General Motors’s Chief Executive Mary Barra states that the company will make substantial changes to its supply chain. The changes come as a result of continuing semi-conductor chip shortages. It already has forced significant production costs.
Barra said in an online interview, “We’re going to make some pretty substantial shifts in our supply chain. We’re already working much deeper into the tiered supply base because generally, General Motors doesn’t buy chips (directly) but (our suppliers do). But now we’re building direct relationships with the manufacturers.”
Further details about the changes were not revealed by the company. In the US, next week there is a meeting on-chip crisis planned by the White House and the US commerce department. The production cut isn’t just within General Motors manufacturing plants, but all the automakers working towards EV manufacturing.
GM mentioned that they are cutting production costs in its six North American assembly plants as a result of the semiconductor chip shortage. This year, many production plants under General Motors had to halt their operations. Additionally, as recent as last month, its North American assembly plant also had to temporarily halt production.
Chrysler parent Stellantis is another automaker that had to cut production costs in three of its plants in both Canada and the US. Barra stated that the issue is “a solvable problem, but it’s going to be here a little longer.”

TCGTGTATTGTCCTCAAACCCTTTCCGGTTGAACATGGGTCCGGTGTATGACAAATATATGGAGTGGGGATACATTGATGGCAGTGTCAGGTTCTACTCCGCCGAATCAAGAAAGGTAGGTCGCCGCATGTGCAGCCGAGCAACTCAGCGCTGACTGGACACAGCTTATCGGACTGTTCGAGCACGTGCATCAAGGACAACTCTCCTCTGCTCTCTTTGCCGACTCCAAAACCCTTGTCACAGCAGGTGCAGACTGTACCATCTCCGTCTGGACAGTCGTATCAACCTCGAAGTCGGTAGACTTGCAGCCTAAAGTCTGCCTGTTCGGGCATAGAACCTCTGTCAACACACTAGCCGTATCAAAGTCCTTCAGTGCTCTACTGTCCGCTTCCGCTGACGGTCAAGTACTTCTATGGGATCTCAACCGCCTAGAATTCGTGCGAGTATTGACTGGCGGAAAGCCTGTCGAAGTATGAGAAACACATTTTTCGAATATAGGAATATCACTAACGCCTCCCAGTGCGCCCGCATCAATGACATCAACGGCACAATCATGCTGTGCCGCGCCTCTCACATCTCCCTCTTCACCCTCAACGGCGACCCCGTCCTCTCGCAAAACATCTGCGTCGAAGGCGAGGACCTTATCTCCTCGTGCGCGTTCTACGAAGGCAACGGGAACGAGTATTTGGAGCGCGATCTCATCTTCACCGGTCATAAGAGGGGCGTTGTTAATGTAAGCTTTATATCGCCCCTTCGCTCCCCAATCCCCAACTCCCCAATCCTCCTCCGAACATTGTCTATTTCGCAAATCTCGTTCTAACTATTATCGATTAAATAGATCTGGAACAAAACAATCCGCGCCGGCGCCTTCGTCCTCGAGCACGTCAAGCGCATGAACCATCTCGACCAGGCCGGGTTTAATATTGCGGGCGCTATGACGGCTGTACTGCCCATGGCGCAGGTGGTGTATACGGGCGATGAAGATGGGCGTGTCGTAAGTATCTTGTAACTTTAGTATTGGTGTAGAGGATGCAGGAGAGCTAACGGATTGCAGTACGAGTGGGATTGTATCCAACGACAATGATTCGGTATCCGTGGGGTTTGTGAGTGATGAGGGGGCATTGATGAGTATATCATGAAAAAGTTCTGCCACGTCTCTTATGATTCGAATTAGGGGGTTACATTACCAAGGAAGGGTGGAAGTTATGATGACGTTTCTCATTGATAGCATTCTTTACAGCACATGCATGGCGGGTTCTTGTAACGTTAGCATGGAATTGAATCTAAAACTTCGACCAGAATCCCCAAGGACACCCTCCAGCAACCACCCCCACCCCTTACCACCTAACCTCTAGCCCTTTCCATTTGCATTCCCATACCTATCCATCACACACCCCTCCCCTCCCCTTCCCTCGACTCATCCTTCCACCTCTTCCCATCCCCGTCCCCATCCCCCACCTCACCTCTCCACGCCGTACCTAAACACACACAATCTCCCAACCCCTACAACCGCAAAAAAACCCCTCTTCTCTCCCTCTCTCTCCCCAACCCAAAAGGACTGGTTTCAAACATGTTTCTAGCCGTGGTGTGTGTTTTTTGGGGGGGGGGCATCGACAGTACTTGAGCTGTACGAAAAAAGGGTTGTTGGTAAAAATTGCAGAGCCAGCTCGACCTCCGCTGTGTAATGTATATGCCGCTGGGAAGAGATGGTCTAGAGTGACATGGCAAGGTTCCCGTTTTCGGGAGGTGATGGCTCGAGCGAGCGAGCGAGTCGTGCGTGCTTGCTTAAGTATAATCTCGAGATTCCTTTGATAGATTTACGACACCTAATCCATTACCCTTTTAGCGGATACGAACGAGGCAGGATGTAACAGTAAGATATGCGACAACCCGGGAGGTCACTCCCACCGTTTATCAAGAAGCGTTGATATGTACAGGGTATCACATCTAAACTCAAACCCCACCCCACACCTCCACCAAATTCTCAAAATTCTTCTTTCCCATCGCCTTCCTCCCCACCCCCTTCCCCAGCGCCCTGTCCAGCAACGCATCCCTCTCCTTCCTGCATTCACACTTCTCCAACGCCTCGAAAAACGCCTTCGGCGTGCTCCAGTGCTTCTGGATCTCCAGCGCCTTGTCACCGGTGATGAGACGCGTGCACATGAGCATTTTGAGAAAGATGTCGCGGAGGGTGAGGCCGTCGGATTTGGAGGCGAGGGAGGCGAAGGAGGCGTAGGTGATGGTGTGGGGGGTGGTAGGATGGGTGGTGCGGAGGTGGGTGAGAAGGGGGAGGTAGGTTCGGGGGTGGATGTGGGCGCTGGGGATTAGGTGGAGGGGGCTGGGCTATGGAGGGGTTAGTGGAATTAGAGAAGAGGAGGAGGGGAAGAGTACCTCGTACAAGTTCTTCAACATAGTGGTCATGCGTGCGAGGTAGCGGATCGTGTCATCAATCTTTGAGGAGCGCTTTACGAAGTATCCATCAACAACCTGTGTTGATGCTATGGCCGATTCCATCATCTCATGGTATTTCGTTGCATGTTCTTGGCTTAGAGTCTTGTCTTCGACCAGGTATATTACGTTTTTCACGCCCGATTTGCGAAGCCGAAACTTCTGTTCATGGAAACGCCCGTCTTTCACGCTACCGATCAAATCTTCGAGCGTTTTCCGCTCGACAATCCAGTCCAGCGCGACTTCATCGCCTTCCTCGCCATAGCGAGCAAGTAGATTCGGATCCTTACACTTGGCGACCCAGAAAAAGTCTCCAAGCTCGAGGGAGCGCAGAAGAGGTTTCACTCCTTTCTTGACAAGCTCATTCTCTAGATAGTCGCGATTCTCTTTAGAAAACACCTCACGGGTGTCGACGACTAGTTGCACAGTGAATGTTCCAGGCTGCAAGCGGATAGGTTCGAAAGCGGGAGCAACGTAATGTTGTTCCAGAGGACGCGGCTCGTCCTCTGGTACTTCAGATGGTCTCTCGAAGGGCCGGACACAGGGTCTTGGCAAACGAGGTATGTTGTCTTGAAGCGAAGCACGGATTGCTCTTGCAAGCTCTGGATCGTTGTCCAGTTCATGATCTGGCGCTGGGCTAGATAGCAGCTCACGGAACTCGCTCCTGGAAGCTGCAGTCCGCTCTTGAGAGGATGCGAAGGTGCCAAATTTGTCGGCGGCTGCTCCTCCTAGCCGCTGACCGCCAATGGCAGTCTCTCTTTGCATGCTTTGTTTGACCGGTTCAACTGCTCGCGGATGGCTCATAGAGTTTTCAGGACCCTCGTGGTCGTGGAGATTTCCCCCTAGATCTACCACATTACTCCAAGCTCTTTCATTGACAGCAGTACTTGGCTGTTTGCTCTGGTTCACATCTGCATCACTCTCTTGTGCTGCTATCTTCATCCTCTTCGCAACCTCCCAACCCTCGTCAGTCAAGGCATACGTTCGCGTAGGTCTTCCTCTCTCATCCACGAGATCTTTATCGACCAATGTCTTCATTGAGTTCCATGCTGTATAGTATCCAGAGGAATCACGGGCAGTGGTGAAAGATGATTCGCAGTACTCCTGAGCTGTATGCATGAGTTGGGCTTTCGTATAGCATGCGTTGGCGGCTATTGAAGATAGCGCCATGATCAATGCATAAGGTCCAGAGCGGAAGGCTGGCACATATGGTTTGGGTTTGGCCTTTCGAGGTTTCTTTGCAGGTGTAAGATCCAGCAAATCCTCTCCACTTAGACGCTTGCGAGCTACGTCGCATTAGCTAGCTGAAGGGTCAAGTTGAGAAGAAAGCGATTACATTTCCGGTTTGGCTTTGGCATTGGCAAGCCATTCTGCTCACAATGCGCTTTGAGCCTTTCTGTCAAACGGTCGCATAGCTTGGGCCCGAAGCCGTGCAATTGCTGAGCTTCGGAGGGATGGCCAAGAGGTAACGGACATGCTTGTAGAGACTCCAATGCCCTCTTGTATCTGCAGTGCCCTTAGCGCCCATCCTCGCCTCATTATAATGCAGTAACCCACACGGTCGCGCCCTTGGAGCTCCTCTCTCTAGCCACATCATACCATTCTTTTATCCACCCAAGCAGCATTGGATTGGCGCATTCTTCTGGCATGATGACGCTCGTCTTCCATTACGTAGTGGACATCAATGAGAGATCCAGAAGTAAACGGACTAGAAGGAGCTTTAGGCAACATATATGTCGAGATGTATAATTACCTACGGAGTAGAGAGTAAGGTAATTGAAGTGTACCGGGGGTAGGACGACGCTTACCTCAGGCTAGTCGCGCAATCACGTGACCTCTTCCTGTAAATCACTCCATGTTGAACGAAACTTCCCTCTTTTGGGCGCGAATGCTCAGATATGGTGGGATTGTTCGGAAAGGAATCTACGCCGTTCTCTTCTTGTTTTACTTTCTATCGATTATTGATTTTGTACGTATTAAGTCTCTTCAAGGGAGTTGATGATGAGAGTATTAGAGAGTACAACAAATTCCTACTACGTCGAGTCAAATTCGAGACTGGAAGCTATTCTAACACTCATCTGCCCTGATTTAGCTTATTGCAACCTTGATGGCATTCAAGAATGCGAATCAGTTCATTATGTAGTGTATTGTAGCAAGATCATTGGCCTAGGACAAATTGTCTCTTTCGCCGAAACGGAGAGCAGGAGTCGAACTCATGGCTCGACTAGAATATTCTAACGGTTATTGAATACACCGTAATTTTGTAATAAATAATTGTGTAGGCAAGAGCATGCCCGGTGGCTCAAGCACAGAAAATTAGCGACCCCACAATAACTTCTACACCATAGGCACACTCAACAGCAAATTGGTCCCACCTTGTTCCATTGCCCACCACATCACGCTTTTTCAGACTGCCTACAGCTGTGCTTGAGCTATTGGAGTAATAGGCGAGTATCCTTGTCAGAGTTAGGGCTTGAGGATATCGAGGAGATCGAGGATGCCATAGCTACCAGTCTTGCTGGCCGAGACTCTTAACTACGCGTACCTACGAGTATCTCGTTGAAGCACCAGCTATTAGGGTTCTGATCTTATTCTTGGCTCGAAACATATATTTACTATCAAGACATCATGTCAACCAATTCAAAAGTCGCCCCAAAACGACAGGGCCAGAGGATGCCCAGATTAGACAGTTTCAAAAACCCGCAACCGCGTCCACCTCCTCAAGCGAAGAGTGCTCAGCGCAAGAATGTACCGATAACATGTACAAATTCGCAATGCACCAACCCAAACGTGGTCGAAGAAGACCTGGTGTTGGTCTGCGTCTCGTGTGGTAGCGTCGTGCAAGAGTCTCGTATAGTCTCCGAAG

Increasing demand for EVs
In addition to automakers ramping up the production of EVs, the awareness of EVs is increasing. Upcoming electric pickups by Tesla ad Ford have picked up a lot of attention among customers. As Rivian recently started rolling out the first electric pickup in the industry, customers are also looking forward to other models.
Recently, in an interview by Delta Air Lines chief Ed Bastian with fellow CEOs, GM CEO talked about the need for more chips. Barra said that GM vehicles have more chips than other vehicles by 30%. Later added, “As customer needs are shifting, we need more and more semiconductors.”
Barra added that they are looking for short, medium, and long-term solutions for the semi-conductor shortage issue. Last week, the automaker’s outlook for this year by GM Chief Financial Officer Paul Jacobson stated that they are expecting a “more stable year” for 2022. It was in reference to the semi-conductor shortage. Additionally, Jacobson also cautioned that GM’s third-quarter deliveries could be down by 200,000 vehicles.